• 27. Selected Statistics (Source: Occupational Health & Safety Council of Ontario)  The victims were female in 92 per cent Between 2002 and 2007, Ontario reviewed 230 domestic violence-related deaths (142 women, 23 children and 65 men).  Most male deaths were abuser suicides after killing or attempting to kill their partners or ex-partners.  In 92 percent of the cases, victims were female; the abusers male.  The most common risk factor in domestic homicide was actual or pending separation.  Research suggests that 70 per cent of domestic violence victims are also abused at work.  54% of domestic violence victims miss 3 or more days of work a month.
  • 28. Who Do Victims Tell At Work? (Source: Healthcare Domestic Violence Network of Sacramento County, CA)  66% of victims tell someone at work:  Immediate supervisor (59%)  Co-worker (46%)  Another supervisor (6%)  Human resource professional (1%)  Victims don’t disclose because:  They consider it to be a personal issue  Feel embarrassed or ashamed  Do not believe people at work can be trusted  Fear of losing job or other negative consequences  Partner works in same workplace
  • 29. Domestic Violence  The term “domestic violence” is not defined in the Act.  Guidelines issued by the Ontario Ministry of Labour suggest that domestic violence is not limited to violence committed by a current or former spouse or intimate partner, but may extend to include any personal relationship – A person who has a personal relationship with a worker – such as a spouse or former spouse, current or former intimate partner or a family member – may physically harm, or attempt or threaten to physically harm, that worker at work. In these situations, domestic violence is considered workplace violence.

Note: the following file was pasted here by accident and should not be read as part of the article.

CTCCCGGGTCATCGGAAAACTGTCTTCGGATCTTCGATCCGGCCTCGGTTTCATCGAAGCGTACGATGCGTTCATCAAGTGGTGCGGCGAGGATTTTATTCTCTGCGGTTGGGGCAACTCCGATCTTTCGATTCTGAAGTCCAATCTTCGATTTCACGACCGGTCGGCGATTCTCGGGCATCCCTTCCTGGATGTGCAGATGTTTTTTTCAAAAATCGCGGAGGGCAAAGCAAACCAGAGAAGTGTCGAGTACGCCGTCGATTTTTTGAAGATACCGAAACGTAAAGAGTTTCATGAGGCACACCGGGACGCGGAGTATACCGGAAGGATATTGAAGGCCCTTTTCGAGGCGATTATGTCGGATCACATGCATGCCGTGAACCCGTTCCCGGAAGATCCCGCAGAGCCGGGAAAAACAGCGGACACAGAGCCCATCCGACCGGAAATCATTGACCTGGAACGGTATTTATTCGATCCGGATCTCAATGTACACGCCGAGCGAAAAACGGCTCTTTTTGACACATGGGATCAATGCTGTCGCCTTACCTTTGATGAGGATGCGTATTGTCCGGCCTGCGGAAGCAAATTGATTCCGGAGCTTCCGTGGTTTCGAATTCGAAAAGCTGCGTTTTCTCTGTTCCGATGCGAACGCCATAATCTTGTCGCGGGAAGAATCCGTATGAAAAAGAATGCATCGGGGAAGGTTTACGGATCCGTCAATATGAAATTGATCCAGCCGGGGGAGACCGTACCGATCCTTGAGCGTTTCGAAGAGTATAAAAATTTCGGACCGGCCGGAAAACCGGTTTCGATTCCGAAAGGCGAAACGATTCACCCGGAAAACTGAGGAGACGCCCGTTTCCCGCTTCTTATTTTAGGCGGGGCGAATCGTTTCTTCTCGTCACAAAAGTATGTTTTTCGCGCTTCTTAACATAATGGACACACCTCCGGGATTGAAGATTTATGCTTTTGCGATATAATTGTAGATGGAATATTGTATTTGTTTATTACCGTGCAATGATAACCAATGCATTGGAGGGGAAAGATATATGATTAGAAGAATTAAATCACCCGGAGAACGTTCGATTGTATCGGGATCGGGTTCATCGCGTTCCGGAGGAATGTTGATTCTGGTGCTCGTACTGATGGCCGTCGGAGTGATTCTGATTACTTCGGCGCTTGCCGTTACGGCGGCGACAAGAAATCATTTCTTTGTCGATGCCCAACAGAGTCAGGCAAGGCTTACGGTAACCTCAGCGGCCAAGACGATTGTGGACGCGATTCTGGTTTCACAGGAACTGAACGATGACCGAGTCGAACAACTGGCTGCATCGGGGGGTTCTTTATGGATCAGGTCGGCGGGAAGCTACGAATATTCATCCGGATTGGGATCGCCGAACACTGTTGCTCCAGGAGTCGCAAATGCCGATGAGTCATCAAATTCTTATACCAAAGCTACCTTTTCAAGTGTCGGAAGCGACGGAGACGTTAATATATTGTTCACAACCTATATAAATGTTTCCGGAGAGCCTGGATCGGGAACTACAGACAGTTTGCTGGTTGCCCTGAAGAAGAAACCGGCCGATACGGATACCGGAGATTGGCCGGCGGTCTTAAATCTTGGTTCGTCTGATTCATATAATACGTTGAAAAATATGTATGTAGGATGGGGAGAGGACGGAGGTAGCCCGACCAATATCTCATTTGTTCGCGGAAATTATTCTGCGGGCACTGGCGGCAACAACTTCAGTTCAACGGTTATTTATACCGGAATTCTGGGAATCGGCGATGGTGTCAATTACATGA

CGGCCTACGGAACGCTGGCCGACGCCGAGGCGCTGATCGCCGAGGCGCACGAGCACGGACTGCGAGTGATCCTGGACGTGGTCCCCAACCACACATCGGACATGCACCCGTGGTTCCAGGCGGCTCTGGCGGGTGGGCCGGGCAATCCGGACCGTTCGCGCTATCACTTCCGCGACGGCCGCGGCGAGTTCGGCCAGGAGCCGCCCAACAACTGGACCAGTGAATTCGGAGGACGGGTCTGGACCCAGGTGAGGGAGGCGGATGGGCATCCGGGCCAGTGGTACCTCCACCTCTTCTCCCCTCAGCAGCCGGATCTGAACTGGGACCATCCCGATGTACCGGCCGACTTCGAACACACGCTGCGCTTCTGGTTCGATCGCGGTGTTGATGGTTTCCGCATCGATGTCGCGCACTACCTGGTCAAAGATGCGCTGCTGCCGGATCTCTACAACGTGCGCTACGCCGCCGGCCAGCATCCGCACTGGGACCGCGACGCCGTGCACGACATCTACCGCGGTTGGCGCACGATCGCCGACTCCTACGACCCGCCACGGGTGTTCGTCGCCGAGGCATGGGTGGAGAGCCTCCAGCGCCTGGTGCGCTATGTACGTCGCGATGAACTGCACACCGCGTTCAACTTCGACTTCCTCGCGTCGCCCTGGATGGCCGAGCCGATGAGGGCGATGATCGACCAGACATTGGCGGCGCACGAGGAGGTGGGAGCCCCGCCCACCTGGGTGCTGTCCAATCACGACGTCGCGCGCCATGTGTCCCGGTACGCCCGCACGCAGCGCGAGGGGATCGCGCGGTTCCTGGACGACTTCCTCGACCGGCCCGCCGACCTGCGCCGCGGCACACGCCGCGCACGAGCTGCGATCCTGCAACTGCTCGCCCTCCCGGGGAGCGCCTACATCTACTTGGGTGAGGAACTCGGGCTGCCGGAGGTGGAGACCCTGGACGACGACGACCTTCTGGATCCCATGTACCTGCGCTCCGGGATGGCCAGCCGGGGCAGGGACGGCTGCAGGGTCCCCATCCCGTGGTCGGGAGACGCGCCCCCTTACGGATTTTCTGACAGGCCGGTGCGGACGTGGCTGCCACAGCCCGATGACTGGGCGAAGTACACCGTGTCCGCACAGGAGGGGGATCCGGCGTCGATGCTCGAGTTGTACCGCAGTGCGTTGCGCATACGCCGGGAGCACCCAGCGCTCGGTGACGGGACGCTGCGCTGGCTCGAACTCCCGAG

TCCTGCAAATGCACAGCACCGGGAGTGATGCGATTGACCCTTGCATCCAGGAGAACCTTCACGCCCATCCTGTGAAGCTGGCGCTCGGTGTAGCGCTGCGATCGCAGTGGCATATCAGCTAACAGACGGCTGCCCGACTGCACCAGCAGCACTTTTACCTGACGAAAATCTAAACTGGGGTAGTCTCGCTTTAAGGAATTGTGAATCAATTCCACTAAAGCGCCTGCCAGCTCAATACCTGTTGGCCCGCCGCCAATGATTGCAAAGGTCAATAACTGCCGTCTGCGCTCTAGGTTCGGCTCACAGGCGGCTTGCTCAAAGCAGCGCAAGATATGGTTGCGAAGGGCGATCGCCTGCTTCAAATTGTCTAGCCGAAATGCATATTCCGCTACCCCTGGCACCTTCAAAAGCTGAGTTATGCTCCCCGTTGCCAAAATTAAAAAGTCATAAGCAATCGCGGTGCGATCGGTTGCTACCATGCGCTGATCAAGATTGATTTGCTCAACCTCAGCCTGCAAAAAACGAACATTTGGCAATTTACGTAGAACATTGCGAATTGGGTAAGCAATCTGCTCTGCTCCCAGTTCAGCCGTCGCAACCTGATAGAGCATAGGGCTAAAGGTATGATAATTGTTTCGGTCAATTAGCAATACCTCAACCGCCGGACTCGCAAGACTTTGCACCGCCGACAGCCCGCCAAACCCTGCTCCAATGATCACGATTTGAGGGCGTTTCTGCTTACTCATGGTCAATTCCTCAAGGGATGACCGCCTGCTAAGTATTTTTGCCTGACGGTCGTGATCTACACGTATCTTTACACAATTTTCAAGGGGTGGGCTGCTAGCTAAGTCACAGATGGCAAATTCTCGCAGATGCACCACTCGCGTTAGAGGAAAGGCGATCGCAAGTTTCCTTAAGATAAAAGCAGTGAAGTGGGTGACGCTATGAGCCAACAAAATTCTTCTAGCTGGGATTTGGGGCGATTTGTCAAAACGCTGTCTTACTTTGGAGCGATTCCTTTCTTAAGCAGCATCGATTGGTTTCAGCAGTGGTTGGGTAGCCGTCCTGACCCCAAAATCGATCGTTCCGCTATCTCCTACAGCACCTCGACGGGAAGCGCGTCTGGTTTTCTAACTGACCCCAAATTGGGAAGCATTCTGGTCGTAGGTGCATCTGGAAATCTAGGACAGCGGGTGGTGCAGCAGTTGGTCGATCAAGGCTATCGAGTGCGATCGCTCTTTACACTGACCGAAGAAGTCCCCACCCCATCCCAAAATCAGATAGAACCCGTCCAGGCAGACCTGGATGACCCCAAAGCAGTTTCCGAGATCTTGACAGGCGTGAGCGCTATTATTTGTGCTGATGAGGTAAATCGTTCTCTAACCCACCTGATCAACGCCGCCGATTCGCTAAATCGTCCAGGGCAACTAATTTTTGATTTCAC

• 30. Domestic Violence  Policies and programs should clearly stipulate that employees who believe they are at risk of violence in the workplace, including domestic violence, must advise the employer.  Supervisors and managers may require training to recognize the signs of domestic violence most likely to be observed in the workplace and made aware of their responsibilities in this regard.